Making a logo requires an eye for design and an understanding of the graphic design terminology involved in the logo creation process. One of the most confusing areas of logo design terminology is typography. Font, typeface, kerning, leading – what do all these terms mean?
Understanding the terminology of typography can help you create a more effective brand icon. Following are some of the most common typography terms that you’re likely to encounter when you’re making a logo along with easy to understand definitions.
1. Type Family: A type family is a collection of related typefaces that share common design characteristics. For example, Helvetica is a type family that includes a number of different stylistic versions of the regular Helvetica typeface.
2. Typeface: Typeface is often used interchangeably with font, but the terms actually refer to two different things. A typeface is a specific style within a type family. For example, Helvetica Bold Oblique is a typeface within the Helvetica type family.
3. Font: A font is the technical format of any typeface. For example, when a graphic designer needs to use a specific typeface in a project but does not have it installed on her computer, she can purchase the font or if the client owns it, she can ask the client to send the font to her. In other words, a font is the “file” that can create the typeface digitally.
4. Serif: A serif typeface includes small projecting features that appear at the end of some strokes. For example, Times New Roman is a serif typeface.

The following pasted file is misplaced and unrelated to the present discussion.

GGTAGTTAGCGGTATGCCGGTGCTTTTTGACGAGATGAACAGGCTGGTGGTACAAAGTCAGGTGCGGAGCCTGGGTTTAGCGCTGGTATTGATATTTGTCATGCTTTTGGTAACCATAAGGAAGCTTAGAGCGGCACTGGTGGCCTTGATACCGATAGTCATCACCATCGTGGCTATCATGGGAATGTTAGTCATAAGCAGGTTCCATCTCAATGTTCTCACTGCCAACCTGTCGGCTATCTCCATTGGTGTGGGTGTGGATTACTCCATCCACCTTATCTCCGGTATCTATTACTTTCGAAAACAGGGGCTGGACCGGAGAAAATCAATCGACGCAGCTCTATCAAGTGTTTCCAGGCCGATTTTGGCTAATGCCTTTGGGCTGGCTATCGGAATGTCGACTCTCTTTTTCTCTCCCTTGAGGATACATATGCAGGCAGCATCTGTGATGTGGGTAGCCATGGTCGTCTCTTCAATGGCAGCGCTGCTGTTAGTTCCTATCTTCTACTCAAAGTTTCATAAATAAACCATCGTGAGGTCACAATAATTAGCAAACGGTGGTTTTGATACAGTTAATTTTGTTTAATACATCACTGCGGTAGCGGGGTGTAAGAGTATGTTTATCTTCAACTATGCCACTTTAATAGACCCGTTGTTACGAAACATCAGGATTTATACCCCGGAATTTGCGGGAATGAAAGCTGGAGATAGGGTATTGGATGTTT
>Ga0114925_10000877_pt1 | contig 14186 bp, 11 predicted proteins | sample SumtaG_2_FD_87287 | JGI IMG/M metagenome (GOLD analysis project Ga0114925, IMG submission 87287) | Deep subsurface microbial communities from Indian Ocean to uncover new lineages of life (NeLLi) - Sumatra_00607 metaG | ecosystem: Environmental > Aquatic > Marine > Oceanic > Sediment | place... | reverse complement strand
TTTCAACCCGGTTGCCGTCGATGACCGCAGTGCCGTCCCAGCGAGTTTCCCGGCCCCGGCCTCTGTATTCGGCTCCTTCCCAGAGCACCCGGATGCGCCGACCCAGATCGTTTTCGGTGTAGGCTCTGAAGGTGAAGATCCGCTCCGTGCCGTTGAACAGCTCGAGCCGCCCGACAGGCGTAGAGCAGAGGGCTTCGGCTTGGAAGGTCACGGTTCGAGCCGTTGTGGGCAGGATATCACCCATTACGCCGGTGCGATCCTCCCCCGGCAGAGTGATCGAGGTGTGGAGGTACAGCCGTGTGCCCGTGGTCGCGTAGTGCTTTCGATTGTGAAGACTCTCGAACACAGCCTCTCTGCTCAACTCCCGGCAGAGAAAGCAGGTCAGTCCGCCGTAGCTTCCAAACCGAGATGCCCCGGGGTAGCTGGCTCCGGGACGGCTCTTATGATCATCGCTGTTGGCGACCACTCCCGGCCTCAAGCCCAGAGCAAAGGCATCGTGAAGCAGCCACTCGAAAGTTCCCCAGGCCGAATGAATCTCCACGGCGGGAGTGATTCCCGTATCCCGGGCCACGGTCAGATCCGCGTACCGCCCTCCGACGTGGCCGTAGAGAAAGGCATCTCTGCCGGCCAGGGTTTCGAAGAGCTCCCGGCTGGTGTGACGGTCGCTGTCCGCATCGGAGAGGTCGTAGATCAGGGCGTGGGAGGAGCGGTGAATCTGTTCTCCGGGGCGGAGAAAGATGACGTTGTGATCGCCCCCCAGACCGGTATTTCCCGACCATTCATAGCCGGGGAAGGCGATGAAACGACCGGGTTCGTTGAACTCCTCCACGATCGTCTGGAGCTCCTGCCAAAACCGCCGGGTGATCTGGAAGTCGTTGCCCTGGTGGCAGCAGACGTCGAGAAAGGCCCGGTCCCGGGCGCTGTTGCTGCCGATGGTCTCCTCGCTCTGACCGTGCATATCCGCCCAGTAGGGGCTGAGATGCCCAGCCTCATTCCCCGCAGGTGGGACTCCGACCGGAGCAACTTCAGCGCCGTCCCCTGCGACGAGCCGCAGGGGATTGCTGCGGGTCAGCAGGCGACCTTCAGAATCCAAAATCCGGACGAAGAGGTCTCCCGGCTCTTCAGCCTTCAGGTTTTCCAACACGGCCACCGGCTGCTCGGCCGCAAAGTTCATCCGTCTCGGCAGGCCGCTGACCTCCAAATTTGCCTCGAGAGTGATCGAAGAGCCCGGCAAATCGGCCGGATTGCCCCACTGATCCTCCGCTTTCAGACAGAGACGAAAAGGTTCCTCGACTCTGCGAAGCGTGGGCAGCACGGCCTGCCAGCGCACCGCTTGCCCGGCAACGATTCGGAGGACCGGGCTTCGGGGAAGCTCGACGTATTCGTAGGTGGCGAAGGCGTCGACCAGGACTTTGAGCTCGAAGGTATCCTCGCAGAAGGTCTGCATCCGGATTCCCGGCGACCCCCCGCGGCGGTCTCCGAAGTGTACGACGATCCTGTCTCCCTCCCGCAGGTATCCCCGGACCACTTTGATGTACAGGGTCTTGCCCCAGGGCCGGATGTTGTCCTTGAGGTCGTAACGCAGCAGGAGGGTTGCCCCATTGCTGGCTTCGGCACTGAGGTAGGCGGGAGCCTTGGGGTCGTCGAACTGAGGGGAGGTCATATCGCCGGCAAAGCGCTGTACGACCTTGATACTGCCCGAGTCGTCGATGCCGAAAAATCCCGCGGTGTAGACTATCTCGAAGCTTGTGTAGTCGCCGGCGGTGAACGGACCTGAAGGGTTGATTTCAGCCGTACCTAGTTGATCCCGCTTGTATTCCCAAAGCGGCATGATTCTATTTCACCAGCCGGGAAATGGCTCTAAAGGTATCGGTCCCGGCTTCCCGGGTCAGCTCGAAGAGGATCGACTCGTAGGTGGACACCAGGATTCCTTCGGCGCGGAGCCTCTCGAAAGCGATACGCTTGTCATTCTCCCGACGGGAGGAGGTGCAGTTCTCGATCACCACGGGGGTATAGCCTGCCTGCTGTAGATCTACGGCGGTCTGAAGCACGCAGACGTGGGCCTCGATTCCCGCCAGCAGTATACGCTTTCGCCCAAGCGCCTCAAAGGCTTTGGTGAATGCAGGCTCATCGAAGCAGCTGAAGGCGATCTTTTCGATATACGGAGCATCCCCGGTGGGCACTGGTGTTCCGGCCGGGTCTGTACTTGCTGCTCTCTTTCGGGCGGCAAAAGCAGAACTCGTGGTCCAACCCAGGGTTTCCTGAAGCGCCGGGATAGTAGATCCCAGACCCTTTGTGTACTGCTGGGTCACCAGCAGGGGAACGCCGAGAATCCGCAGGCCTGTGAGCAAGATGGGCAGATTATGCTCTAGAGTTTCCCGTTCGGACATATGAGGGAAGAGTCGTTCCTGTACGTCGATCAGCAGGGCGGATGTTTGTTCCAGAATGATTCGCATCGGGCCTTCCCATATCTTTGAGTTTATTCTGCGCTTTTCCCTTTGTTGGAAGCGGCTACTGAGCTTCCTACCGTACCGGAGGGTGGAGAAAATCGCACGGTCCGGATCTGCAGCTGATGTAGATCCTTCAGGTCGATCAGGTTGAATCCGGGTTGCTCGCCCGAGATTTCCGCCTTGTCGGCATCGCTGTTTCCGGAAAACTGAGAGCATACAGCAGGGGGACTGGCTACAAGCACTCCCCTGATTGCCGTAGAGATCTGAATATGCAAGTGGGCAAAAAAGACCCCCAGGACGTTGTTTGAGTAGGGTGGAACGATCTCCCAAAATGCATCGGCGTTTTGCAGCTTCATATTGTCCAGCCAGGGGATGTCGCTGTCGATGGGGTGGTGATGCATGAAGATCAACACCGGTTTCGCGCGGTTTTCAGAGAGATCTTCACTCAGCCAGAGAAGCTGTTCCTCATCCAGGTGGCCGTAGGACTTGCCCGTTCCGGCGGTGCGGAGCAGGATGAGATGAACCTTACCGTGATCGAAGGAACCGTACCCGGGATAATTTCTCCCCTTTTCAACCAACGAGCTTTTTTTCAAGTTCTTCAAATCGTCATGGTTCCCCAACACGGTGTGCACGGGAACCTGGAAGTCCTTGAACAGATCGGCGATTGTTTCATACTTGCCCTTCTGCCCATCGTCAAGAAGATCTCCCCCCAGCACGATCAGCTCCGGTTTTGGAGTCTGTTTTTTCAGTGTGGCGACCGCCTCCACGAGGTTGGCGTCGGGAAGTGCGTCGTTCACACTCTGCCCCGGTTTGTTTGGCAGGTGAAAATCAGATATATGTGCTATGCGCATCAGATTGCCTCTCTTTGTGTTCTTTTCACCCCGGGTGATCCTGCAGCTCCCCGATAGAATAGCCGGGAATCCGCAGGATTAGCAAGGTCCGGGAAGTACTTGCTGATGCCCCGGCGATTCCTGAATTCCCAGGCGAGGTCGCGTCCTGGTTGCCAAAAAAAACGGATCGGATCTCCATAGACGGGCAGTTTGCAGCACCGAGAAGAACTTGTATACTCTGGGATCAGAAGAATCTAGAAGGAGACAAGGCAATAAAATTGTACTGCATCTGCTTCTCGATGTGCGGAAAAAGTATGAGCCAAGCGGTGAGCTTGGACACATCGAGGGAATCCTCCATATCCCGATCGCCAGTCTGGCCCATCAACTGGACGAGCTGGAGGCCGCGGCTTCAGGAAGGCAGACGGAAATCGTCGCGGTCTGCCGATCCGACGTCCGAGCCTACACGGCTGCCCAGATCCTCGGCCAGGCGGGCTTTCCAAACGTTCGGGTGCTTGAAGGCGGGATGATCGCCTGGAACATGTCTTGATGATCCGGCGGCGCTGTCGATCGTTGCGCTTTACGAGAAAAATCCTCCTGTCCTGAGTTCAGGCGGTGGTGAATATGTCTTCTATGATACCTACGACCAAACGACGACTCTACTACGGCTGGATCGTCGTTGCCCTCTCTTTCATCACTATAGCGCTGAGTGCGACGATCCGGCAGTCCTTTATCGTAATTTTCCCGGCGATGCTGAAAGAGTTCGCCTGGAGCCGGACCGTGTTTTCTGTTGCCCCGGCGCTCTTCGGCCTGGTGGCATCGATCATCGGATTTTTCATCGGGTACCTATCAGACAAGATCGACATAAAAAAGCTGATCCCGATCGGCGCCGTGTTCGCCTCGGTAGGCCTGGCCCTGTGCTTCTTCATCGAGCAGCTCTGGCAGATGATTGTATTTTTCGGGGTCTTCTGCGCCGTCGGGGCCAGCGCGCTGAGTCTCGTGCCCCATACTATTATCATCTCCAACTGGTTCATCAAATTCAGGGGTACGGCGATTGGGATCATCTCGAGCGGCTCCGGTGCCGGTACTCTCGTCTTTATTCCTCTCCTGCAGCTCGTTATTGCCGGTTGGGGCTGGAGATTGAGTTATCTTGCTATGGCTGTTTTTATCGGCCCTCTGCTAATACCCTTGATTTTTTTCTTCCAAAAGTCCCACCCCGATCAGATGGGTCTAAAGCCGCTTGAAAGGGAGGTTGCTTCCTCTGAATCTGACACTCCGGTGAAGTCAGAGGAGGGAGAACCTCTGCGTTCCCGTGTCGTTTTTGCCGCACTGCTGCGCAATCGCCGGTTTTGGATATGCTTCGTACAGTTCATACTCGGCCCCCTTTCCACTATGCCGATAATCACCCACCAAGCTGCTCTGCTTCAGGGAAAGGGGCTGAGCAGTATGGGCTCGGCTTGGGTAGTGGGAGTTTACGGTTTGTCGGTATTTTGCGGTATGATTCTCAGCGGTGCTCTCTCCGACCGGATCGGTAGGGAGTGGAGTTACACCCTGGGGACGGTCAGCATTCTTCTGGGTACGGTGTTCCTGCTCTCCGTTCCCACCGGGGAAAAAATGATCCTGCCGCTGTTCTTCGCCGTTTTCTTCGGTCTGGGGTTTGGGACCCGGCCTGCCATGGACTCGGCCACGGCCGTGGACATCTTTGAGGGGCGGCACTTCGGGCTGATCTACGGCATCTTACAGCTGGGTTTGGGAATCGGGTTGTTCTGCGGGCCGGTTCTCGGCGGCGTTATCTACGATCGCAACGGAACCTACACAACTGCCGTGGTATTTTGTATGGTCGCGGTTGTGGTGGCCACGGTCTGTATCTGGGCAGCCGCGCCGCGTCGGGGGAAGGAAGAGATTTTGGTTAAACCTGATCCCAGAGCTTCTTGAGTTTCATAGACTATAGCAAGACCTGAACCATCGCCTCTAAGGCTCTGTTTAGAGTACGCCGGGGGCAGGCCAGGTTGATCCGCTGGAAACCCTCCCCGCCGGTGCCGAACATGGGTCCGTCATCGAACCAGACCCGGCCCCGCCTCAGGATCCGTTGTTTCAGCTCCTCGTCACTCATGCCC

5. Sans Serif: A sans serif typeface does not include small projecting features at the end of some strokes. For example, Arial is a sans serif typeface.
6. Weight: The weight of a typeface refers to how heavy the strokes are in the characters. In simplest terms, weight could be referred to as how “bold” a typeface looks.
7. Width: The width of a typeface refers to how wide each character is.
8. Leading: Leading is the space between lines of text.
9. Kerning: Kerning is the space between individual character pairs.
10. Tracking: Tracking is the space between a group of characters.
11. Oblique: Oblique is a form of type that slants to the right with no additional changes to the regular typeface characters.
12. Italic: Italic is a form of type that slants to the right but unlike oblique typefaces, italic characters don’t look exactly like the regular typeface characters. Specifically, characters might be stylized or use different unit shapes (referred to as glyphs).